Today, one in six consumers is Hispanic. By 2030, it’s anticipated that statistic will rise to one in three. This rapid growth is one of several potentially disruptive trends creating a need for businesses of all types to shift how they think about serving multicultural consumers.
As the buying power of the Hispanic market alone eclipses $1.2 trillion annually, marketers and other strategists are working diligently to attract this influential segment to their brands. Consider U.S. financial and insurance companies like Wells Fargo, JPMorgan Chase and Nationwide. In 2014, this business category spent a total of $352 million on Hispanic media. It’s clear these brands understand the value of the Hispanic market and are investing in smart segmentation strategies to make the most of its potential.
Beyond the Hispanic market, however, we see other cultures beginning to emerge as important to U.S. business. Many kinds of businesses are adopting a total market strategy in which multicultural segments are incorporated under a comprehensive consumer plan. Examples include Coca Cola and Western Union. Each has created diverse language communications, based on a genuine understanding of the cultural nuances within their vast and diverse marketplaces. Each of these brands works hard to position its products and services as vital to the happy lives of global consumers.
Marketers and other leaders recognize that emerging multicultural markets are best served by strategies that go far beyond merely translating communications. That’s because multicultural consumers are insightful; they are also not afraid to turn away from brands that don’t “get it.” They will easily ignore products and services they don’t believe genuinely embrace their essence.
For financial institutions in particular, payments products lend themselves well to a multicultural strategy. In fact, the topic was one I had the pleasure of discussing with financial institutions at this year’s TMG Executive Summit during the Future of Payments Panel session. Here’s a look at a few trending payment options and some insight about their prevalence among the Hispanic population specifically.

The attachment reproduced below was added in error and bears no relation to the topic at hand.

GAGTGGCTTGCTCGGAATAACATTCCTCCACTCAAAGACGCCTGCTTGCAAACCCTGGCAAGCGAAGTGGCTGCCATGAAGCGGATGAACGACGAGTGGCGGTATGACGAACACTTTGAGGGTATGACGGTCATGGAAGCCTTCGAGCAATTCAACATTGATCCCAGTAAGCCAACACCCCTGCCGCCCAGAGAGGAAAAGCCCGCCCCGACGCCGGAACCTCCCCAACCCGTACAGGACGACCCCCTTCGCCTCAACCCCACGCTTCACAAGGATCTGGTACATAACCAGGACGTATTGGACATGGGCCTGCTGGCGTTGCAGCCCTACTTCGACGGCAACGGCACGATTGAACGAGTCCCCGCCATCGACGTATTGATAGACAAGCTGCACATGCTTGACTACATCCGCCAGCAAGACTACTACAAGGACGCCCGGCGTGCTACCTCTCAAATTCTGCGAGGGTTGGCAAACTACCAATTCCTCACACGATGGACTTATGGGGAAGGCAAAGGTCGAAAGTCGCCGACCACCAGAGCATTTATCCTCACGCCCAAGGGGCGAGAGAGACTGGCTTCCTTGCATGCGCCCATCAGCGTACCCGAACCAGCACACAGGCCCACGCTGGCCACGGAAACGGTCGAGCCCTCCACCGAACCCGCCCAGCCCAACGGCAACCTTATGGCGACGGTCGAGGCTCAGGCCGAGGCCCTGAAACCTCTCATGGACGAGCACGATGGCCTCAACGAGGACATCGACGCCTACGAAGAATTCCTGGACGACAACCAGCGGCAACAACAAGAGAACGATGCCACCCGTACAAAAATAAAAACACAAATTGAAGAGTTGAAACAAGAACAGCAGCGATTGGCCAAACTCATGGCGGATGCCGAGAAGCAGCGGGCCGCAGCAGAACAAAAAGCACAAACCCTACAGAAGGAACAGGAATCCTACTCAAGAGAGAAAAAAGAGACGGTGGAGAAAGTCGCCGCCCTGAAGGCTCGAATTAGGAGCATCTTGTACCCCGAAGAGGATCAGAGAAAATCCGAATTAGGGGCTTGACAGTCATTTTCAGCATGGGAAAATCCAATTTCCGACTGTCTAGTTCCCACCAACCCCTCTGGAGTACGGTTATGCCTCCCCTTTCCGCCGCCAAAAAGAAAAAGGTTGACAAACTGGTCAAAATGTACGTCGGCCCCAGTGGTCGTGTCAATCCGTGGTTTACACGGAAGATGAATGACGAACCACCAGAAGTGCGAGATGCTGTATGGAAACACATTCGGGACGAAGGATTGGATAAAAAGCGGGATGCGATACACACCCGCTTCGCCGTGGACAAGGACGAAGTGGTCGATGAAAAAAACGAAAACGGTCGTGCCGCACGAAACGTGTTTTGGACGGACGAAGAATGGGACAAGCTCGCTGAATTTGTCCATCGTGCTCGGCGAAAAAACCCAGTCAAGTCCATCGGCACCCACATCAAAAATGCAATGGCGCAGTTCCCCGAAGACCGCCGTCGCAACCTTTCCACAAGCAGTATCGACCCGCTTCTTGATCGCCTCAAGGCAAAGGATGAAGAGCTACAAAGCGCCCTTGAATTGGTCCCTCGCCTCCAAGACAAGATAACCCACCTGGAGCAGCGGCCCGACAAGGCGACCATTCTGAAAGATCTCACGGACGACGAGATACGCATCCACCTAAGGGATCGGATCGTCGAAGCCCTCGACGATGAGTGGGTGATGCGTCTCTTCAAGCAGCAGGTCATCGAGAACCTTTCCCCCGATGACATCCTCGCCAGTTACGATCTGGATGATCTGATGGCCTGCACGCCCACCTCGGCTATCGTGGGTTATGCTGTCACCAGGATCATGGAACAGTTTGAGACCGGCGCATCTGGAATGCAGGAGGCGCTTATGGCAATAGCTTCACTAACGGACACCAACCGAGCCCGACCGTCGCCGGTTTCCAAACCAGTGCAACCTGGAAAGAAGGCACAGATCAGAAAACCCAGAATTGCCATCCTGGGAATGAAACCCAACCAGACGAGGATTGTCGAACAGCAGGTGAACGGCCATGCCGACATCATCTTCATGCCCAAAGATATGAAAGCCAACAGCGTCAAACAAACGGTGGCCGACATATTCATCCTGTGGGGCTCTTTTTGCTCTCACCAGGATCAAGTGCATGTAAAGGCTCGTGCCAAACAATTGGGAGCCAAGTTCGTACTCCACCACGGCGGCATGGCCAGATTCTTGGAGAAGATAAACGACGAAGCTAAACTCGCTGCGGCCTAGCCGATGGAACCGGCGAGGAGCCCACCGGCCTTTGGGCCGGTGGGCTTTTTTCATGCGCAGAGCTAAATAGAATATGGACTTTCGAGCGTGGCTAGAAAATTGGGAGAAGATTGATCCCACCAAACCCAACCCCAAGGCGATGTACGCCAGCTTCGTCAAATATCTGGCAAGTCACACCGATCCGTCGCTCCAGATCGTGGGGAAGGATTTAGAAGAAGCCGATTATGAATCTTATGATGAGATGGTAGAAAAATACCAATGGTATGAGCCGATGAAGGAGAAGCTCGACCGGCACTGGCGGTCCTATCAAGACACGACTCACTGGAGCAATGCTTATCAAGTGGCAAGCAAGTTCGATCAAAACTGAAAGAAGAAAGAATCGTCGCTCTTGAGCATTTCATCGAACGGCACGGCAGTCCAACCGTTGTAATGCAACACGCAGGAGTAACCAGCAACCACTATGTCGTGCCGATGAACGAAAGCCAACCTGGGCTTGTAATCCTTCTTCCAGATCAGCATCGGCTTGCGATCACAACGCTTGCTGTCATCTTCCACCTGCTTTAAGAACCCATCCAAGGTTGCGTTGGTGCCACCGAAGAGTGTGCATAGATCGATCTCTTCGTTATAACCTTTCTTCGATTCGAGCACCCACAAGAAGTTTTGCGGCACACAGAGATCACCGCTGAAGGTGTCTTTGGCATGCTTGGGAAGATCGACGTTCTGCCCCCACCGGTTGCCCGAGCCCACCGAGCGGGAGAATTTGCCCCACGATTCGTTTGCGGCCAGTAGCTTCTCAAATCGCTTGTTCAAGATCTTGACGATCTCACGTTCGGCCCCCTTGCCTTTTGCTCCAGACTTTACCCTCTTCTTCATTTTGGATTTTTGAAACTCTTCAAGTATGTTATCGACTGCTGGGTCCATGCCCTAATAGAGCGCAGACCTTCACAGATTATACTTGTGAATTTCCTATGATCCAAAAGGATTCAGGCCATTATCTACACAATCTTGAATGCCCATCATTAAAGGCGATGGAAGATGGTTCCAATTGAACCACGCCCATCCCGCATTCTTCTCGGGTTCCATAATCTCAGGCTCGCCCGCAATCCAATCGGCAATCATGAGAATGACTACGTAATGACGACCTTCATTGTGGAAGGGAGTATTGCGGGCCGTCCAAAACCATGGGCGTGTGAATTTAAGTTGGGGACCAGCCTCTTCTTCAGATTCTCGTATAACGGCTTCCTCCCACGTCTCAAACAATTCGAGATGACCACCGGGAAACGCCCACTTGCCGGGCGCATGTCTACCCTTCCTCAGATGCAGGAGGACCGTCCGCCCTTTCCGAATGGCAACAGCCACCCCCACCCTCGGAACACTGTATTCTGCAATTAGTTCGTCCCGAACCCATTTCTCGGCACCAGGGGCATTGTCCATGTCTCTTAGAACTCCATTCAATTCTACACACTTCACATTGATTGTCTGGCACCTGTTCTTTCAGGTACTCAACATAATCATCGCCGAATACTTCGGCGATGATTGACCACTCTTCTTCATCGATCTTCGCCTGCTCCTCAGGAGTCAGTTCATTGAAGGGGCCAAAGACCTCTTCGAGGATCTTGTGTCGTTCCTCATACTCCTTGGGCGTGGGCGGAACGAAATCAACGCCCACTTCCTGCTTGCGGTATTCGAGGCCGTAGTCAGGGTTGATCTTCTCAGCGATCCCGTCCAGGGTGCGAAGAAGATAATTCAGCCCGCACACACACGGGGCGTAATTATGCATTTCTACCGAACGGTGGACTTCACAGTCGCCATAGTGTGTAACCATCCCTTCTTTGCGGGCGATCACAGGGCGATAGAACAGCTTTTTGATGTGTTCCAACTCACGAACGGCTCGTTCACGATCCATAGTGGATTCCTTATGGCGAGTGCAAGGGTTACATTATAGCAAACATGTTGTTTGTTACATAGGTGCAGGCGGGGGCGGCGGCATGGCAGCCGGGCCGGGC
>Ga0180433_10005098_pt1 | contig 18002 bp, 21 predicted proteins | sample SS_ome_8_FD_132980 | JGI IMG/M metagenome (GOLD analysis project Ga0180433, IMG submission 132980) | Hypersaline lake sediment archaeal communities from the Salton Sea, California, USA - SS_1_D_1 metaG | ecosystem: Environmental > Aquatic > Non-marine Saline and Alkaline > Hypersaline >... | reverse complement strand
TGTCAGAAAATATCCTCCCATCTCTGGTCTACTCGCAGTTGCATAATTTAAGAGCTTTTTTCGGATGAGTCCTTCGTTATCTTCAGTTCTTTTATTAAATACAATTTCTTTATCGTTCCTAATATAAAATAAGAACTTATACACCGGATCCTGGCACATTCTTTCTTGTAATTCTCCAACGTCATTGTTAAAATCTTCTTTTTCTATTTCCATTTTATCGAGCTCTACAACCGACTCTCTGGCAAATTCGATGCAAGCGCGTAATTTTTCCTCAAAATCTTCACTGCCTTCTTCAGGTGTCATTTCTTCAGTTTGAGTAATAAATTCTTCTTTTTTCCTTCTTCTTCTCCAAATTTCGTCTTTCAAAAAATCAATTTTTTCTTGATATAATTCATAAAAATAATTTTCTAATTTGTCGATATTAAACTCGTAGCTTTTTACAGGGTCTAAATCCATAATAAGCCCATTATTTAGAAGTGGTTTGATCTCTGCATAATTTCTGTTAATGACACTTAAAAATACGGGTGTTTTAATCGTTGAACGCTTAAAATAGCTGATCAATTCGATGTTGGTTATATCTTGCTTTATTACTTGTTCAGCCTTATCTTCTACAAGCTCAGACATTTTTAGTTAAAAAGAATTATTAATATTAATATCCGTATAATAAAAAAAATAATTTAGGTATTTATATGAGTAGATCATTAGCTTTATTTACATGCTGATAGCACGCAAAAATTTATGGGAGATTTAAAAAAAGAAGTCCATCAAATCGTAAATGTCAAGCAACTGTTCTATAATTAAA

The perception that “debit cards are dead” couldn’t be further from true among Hispanics. They are a prime target market for debit products.
From 1992 to 2012, debit cards were the first overall choice among consumers. And while that’s changed for non-Hispanics, a Nielsen’s Share of Wallet study found Hispanics do differ from the national average somewhat when it comes to actual usage of their financial instruments. Forty-four percent use debit cards most often, while another 34 percent prefer cash or check. Only 19 percent use credit cards most often, compared to 35 percent nationally. The preference for debit and prepaid cards applies whether Hispanics are banked, unbanked, native or foreign-born, millennials or Generation Xers, consumers or business owners.
PayPal & Mobile Wallets
Just how tech savvy are Hispanics? Consider the following: According to the TD Bank Checking Experience Index, Google Wallet, Pop Money, Venmo, PayPal, SquareCash and other services are important among Latinos. Nearly half of Latino respondents surveyed by the index indicated they used PayPal within the last three months to send money to peers, citing ease of use and convenience. These consumers also made 22 percent of all mobile payments in 2014 (16 percent of the U.S. consumer base today).
What’s more, at least 85 percent of Hispanics in the U.S. have mobile phones compared to 88 percent of non-Hispanic whites. However, 82 percent of Hispanic mobile phone users have a smartphone, compared to 68 percent of non-Hispanic whites. Hispanic mobile users with bank accounts show a higher rate of use of mobile-banking relative to mobile phone users with bank accounts overall. They make transactions, pay bills at least weekly and send money internationally with their smartphones.
According to the Federal Reserve, prepaid cards are the fastest growing form of non-cash payments. They are cost-effective, flexible and easy to use for consumers, governments and businesses. A lot of innovation exists from specialized providers more so than traditional financial institutions.
Importantly for multicultural payment strategies, federal regulators are working to ensure language barriers don’t prevent non-English speaking consumers from having a good experience. The more prepaid providers are incentivized to meet the needs of an ever-changing and multicultural market, the better prepaid cards will become as a viable alternative to debit and credit cards.
The variety of payment options available to today’s consumers creates a terrific opportunity for both financial institutions and consumers. Credit unions, in particular, should continue developing a deeper understanding of multicultural member needs and behaviors to effectively reach new consumers. Payments, with their increasing emphasis on mobility and innovation, are a natural place to start.Leave a comment